This wasn't totally misleading. The G4 was slightly faster than equivalent Intel chips when it was launched and AltiVec was a lot better than SSE for a lot of things. More importantly, AltiVec was actually used, while a lot of x86 code was still compiled using scalar x87 floating point stuff. Things like video editing - which Apple benchmarked - were a lot faster on PowerPC because of this. It didn't matter that hand-optimised code for x86 could often beat hand-optimised code for PowerPC, it mattered that code people were actually running was faster on PowerPC. After about 800MHz, the G4 didn't get much by way of improvements and the G5, while a nice chip, was expensive and used too much power for portables. The Pentium M was starting to push ahead of the PowerPC chips Apple was using in portables (which got a tiny speed bump but nothing amazing) and the Core widened the gap. By the Core 2, the gap was huge.

    It wasn't just one design win, it was that the PowerPC chips for mobile were designs that competed well with the P2 and P3, but were never improved beyond that. The last few speedbumps were so starved for memory bandwidth that they came with almost no performance increase. Between the P3 and the Core 2, Intel had two complete microarchitecture designs and one partial redesign. Freescale had none and IBM wasn't interested in chips for laptops.

  • Re:This is funny. (Score:3, Informative)

    by Narcocide (102829) on Sunday March 11, 2012 @02:39PM (#39318919) Homepage

    No, he's referring to a conspicuous weakness of the final lines of (quad-core, btw) G5 macs compared to the company's own first competing Intel offerings. Another not-so-well-known weakness is that they also drew more juice under load than most full-sized refrigerators.

  • Re:This is funny. (Score:5, Informative)

    by mTor (18585) on Sunday March 11, 2012 @03:03PM (#39319075)

    The irony in this is that this is coming from a company that presented chunks of wood as their next-gen graphics cards.

    I had no idea what you were talking about but a quick search showed this:

    http://semiaccurate.com/2009/10/01/nvidia-fakes-fermi-boards-gtc/ [semiaccurate.com]

    LOL... Nvidia faked a graphics board with a piece of PCB-looking plastic/wood that was screwed to the side of a PC with common hardware-store grade wood screws.

  • by epine (68316) on Sunday March 11, 2012 @05:05PM (#39319845)

    This wasn't totally misleading. The G4 was slightly faster than equivalent Intel chips when it was launched and AltiVec was a lot better than SSE for a lot of things. More importantly, AltiVec was actually used, while a lot of x86 code was still compiled using scalar x87 floating point stuff.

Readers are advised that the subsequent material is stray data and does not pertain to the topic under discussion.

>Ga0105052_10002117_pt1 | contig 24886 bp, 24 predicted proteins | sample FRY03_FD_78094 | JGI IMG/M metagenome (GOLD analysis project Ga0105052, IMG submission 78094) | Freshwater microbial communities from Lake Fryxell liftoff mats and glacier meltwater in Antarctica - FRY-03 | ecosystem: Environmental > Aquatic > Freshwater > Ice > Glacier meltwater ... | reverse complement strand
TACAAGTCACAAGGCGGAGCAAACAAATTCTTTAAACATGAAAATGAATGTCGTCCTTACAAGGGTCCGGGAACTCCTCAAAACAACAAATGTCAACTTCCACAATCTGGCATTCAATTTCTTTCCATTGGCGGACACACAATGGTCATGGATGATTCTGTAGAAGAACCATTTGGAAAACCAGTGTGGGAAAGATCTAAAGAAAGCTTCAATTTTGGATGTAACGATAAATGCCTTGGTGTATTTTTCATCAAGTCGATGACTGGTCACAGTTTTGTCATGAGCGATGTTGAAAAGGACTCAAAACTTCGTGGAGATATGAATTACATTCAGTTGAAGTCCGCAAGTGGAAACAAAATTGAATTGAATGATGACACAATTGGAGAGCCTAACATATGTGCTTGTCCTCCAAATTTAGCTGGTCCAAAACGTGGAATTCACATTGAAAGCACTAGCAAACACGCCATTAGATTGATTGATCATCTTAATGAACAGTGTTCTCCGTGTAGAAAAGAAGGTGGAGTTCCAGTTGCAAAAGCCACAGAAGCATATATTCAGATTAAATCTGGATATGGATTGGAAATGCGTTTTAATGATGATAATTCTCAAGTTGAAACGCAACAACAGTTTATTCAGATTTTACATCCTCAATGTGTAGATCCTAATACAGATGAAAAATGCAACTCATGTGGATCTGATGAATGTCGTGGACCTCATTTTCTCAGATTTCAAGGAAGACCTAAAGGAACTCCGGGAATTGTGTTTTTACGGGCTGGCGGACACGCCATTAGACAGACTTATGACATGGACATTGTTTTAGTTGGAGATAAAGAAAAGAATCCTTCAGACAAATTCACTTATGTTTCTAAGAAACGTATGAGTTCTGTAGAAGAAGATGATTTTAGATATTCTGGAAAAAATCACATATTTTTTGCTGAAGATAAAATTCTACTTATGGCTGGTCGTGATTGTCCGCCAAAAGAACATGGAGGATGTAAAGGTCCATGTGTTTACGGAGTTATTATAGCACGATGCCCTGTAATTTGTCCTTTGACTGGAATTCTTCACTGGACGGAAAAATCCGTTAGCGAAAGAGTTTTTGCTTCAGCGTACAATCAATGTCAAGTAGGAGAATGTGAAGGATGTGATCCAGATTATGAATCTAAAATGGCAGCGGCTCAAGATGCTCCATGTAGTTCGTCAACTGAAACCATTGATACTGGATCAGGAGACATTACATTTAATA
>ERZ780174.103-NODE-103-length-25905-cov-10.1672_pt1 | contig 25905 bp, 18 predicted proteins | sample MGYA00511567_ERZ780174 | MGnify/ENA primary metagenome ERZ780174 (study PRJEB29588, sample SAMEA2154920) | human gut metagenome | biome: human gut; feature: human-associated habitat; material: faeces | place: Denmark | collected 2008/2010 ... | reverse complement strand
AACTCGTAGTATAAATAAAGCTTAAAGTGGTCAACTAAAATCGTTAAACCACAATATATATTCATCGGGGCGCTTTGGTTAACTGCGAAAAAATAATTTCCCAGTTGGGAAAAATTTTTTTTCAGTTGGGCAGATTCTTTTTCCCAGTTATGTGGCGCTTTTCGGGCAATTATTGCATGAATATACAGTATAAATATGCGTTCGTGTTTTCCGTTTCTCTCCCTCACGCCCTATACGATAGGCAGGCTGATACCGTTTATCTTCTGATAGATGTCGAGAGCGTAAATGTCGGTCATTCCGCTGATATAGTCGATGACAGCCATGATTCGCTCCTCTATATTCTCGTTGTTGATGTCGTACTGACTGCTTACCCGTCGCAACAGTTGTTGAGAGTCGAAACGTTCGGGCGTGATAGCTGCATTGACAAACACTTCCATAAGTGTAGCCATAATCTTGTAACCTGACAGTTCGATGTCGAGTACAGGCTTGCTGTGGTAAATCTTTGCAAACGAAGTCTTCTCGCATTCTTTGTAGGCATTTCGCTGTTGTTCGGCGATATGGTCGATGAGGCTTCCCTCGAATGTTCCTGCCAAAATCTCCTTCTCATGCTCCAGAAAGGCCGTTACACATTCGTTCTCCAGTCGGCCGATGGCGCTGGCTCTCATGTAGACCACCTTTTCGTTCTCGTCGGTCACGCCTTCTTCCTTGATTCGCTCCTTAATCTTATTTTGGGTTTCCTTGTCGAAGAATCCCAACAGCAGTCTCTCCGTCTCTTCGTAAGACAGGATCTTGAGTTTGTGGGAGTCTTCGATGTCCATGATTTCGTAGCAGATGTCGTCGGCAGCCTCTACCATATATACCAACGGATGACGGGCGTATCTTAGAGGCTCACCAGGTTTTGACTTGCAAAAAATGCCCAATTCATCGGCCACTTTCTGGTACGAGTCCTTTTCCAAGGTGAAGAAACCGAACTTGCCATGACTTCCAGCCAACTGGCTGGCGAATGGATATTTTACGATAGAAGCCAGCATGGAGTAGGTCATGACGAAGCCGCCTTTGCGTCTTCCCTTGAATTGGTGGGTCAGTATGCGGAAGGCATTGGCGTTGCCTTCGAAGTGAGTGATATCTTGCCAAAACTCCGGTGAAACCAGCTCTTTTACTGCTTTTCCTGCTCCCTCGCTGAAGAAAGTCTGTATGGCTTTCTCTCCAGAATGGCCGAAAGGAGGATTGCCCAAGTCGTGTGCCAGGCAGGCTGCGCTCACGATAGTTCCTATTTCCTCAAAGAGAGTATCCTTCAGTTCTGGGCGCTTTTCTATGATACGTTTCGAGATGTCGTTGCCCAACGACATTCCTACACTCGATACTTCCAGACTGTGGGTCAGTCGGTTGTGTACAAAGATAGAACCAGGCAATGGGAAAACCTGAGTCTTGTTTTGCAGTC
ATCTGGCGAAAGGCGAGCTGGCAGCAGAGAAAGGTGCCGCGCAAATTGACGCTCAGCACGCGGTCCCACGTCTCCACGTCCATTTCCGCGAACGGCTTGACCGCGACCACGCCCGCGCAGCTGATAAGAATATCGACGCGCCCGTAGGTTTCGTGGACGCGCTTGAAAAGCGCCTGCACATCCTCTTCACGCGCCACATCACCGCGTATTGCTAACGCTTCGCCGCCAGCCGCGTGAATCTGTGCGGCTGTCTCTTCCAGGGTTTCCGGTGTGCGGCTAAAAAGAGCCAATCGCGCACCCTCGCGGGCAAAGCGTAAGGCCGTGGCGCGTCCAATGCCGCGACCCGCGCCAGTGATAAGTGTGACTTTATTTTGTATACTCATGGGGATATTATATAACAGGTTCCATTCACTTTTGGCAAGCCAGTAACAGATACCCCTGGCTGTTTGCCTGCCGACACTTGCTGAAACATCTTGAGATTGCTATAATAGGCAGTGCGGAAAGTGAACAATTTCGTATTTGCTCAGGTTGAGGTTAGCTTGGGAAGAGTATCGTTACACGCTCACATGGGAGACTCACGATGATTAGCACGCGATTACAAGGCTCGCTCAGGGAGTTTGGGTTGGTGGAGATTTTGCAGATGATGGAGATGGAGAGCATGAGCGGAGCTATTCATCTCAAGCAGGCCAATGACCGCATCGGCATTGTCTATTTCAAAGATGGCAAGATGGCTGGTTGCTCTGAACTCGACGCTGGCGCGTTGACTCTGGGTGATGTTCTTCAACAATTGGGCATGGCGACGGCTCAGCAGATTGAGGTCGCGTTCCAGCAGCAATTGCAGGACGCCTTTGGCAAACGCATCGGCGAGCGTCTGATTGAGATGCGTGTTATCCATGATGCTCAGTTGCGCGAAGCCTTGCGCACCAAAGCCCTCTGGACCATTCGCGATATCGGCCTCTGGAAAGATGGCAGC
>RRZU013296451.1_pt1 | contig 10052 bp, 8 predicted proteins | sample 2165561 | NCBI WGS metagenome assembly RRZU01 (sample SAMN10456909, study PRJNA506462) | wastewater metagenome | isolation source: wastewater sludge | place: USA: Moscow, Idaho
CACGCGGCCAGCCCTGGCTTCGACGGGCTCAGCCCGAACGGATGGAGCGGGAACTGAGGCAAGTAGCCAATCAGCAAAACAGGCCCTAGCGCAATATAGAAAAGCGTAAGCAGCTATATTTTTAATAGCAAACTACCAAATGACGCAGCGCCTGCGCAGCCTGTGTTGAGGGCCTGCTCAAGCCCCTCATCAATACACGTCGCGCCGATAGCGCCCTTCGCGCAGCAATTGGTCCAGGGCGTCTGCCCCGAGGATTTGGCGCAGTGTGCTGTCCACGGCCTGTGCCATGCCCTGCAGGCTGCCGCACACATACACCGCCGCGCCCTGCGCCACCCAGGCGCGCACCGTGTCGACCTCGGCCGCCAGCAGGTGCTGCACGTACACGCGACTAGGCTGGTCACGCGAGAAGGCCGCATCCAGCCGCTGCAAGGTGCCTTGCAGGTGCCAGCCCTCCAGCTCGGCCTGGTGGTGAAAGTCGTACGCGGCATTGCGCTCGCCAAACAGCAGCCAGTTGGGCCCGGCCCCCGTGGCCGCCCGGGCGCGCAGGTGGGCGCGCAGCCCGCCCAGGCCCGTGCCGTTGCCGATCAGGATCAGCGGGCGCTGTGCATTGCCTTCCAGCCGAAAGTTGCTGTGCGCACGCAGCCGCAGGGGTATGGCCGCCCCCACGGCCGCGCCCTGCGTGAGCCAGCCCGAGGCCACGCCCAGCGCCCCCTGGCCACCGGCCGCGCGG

This was totally misleading, for any informed definition of misleading.

    Just as there are embarrassingly parallel algorithms, there are embarrassingly wide instruction mixes. In the P6 architecture there were a three uop/cycle retirement gate, with a fat queue in front. If your instruction mix had any kind of stall (dependency chain, memory access, branch mispredict) the retirement usually caught up before the queue was filled. In the rare case (Steve Jobs' favorite Photoshop filter) where the instruction mix could sustain a retirement rate of 4 instructions per cycle, x86 showed badly against PPC. Conversely, on bumpy instruction streams full of execution hazards, x86 compared favourably since it had superior OOO head-room.

    CoreDuo rebalanced the architecture primarily by adding a fair amount of micro-op fusing, so that one retirement slot effectively retired two instructions (without increasing the amount of retirement dependency checking in that pipeline stage). In some ways, the maligned x86 architecture starts to shine when your implementation adds the fancy trick of micro-op fusion, since the RMW addressing mode is fused at the instruction level. In RISC these instructions are split up into separate read and write portions. That was an asset at many lithographic nodes. But not at the CoreDuo node, as history recounts. Now x86 has caught up on the retirement side, and PPC is panting for breath on the fetch stream (juggling two instructions where x86 encodes only one).